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Feb. 8, 2008 -- Antilles School's MCM Center was a sea of color and treasure Sunday as the Hebrew Congregation of St. Thomas turned the cavernous gymnasium into a veritable museum for its 10th annual Antiques, Art and Collectibles Auction.
For the second year in a row, raindrops fell with monsoon-like energy that did nothing to deter the folks gathered for a bargain at the sale tables for a unique blue-haired Buddha or the (almost) priceless West Indian furniture, or just to compare notes with old friends.
The West Indian antique furniture pieces are always outstanding, but this is a banner year, according to connoisseurs. This is the best in the Caribbean, said internationally recognized designer Twila Wilson of St. Croix. Like any knowledgeable bargainer, she wouldn't let on what she had her eye on.
Nor would historian Felipe Ayala, who was kibitzing with another familiar auction enthusiast, former Gov. Charles Turnbull, who claimed he had to run off before the bidding started. Ayala praised an arrangement occupying a corner of the gymnasium: a mahogany four-poster bed from Trinidad, circa 1840-1850, fronted by an elegant mahogany, caned chaise lounge from Barbados in the same time period, and a rare mahogany chest of drawers, with inlaid work and turned feet. Altogether a bedroom set that likely could set you back more than the cost of the bedroom -- perhaps $18,000.
The items were all from the collection of Philip Sturm, who is as familiar with Louis the 15th or Louis 16th antique reproduction pieces as most folks would be with their living room couch. Sturm scours the Caribbean each year for his finds, but he has help.
"I have 'pickers' who direct me," he said.
Ayala pointed out that the furniture is an investment, and a far better one these days than stock shares. This thought must have been echoed by the bidders.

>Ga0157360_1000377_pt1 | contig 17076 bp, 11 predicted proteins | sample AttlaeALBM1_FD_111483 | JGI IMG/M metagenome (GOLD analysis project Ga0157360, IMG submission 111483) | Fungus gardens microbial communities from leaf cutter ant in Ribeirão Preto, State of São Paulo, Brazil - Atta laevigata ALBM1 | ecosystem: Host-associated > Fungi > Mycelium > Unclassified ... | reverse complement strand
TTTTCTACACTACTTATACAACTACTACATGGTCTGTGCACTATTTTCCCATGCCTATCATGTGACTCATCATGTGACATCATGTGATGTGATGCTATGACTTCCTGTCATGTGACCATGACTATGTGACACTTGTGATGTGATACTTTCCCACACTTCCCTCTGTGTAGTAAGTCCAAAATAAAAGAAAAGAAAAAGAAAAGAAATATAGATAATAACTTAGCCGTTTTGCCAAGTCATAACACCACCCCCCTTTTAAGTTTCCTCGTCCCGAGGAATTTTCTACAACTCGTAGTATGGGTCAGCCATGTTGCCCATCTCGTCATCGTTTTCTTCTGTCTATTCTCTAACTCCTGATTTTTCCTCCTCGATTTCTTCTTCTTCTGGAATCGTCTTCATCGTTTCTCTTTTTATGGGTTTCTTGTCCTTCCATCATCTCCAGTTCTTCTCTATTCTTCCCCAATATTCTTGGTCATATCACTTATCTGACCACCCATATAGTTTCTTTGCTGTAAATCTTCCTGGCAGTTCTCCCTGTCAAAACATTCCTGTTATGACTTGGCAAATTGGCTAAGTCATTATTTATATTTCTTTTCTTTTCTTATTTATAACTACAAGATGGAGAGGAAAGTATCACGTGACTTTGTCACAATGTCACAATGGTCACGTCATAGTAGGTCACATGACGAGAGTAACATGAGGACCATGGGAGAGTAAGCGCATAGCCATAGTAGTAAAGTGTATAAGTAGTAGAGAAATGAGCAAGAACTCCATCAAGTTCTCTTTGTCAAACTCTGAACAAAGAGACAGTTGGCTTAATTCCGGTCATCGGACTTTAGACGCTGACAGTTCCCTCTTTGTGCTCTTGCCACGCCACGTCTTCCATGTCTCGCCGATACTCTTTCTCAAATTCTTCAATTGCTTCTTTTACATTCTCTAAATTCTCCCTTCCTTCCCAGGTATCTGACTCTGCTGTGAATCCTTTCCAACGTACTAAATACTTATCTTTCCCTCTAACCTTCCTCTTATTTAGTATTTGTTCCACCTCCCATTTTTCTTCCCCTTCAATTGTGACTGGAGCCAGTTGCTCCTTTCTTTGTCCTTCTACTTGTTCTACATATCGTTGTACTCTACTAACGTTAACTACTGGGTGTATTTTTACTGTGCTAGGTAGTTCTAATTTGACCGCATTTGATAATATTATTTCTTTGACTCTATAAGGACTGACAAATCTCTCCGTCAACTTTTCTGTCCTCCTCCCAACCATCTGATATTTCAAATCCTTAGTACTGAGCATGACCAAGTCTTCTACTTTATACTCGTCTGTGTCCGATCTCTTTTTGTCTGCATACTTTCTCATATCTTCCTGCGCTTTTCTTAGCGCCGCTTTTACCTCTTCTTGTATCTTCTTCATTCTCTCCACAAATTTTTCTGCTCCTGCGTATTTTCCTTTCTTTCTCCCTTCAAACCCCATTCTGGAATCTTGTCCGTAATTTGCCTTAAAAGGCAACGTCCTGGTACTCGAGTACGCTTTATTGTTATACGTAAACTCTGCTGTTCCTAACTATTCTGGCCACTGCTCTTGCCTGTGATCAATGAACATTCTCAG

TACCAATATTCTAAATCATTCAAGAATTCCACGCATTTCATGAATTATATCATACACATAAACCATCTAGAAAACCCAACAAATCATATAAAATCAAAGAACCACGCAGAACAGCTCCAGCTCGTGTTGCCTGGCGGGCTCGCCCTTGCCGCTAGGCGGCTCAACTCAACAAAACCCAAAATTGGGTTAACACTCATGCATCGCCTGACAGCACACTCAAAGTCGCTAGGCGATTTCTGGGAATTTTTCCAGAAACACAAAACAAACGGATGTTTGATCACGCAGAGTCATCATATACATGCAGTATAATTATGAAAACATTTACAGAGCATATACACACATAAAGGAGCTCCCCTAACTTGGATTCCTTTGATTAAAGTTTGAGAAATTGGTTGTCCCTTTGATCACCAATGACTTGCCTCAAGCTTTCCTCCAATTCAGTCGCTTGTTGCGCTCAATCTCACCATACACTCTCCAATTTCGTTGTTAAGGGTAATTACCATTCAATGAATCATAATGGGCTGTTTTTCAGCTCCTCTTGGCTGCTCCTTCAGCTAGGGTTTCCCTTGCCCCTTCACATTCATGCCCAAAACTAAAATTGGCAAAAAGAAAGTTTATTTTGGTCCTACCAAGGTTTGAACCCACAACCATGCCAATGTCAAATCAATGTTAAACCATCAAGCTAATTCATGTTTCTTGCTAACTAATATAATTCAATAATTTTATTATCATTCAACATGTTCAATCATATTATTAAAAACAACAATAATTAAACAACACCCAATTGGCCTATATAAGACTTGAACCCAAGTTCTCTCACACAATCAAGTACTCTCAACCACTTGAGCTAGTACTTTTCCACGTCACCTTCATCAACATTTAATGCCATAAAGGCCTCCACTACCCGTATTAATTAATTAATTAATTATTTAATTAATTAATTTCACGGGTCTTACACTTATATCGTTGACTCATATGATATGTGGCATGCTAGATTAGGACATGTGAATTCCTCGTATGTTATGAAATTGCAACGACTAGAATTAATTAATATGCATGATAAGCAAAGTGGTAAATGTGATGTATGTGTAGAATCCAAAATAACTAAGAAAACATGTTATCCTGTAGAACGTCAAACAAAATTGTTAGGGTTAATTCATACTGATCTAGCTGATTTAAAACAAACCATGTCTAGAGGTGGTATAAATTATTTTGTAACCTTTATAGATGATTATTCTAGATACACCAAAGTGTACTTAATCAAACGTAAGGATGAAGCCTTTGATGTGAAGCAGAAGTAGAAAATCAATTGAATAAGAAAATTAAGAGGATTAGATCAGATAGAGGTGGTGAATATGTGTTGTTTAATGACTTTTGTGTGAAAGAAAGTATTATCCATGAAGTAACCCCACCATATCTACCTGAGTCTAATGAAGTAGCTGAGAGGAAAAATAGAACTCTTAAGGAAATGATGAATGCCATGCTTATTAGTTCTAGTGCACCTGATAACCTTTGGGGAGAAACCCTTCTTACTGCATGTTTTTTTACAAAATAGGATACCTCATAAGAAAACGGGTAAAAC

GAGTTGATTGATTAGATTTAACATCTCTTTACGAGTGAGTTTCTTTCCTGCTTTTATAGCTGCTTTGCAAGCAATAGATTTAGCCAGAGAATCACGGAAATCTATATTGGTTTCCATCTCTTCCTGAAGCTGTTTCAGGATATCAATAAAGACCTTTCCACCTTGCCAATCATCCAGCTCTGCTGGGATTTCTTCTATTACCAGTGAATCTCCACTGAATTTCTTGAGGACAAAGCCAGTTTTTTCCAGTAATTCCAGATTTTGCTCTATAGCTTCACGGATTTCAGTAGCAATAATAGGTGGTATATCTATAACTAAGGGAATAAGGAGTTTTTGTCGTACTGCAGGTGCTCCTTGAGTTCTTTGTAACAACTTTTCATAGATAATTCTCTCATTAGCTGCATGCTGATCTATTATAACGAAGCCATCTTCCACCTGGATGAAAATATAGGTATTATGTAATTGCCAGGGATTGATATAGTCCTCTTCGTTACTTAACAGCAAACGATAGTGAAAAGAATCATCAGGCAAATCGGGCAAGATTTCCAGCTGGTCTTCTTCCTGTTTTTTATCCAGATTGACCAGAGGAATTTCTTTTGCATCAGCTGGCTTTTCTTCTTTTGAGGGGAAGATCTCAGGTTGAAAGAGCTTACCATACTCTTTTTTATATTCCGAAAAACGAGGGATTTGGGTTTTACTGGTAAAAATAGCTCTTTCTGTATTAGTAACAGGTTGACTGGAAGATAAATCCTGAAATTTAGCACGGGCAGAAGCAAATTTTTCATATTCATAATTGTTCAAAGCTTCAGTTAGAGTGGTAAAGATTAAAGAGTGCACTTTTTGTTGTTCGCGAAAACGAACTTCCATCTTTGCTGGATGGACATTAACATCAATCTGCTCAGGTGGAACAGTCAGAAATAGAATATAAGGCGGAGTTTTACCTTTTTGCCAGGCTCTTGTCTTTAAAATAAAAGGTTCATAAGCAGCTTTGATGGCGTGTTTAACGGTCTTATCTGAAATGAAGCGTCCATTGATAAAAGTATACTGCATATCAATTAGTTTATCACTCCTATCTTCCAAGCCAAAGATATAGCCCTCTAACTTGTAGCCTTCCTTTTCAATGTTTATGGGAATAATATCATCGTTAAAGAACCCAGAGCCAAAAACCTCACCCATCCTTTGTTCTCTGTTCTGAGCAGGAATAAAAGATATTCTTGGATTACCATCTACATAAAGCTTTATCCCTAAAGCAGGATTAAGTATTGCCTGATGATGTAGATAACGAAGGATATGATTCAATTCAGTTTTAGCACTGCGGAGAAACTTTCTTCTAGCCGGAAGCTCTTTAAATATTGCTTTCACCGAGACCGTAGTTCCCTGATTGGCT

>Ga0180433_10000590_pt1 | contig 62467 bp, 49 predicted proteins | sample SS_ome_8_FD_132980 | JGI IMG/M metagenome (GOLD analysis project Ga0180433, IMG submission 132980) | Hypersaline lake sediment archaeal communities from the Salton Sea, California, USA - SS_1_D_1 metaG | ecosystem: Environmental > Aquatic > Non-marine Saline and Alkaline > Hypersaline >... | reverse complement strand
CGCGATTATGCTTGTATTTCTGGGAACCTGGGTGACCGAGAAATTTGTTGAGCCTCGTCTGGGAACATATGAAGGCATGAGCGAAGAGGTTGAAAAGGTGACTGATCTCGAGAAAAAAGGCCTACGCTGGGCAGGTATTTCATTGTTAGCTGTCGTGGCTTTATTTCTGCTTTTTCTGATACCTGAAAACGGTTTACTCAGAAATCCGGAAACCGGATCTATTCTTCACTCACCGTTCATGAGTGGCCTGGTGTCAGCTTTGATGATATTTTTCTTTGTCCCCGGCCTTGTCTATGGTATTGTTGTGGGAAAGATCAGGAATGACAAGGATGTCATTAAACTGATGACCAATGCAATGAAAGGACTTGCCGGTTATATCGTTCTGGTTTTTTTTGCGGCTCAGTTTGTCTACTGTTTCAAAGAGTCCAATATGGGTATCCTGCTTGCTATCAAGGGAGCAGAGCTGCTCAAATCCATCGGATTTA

The auction took in an estimated $100,00 gross, out of which between $50,000 and $60,000 will benefit the historic St. Thomas synagogue after expenses, said Penny Feuerzeig, auction organizer. Going in she was a bit apprehensive because of the extremely poor economy.
"We have all these really beautiful items, but they're no good if people don't buy," she said.
Overall, Feurezeig said she was pleased with the day, which brought in about 400 people.
Auctioneer Brian Wilson of St. Croix brought the gavel down at noon sharp, and kept the bidding lively.
The silent auction blossomed this year -- 127 items compared to last year's modest 70. Items sold included art, gift certificates for restaurants, massages, vintage jewelry, wines and champagnes, as well as self-help notions such as a home teeth-whitening system and a session in mantra meditation. If those don't appeal to you, how about a $1,000 retainer for legal fees, just in case?
Not everyone was there to take home an new treasure. Realtor and sailor John Foster and his wife, Claire, chatted with old friends.
"Buying something?" Foster said. "Absolutely not. In fact, I would've liked to have had the auction at our house. No, nothing more."
Folks had a couple hours before the bidding to examine the sale tables filled with wonderful bargains, featuring work by original artisans jeweler Timisa Miller and woodworker Avelino Samuel.
The entire auction is organized by volunteers who work most of the year getting the show on the road. Ella Ogden has headed the troop for the past 10 years, and she's about to retire.
"Not really retire," she said. "I just don't want to head it anymore. It's time for some young folks."
Indeed, the petite Ogden is part and parcel of the auction, observing everything with a mother's care. They have about 80 volunteers who work all year long, doing everything from taking in the items, cleaning them, shining the silver, polishing the furniture, setting up, pricing and schlepping things here and there.
Back Talk Share your reaction to this news with other Source readers. Please include headline, your name and city and state/country or island where you reside.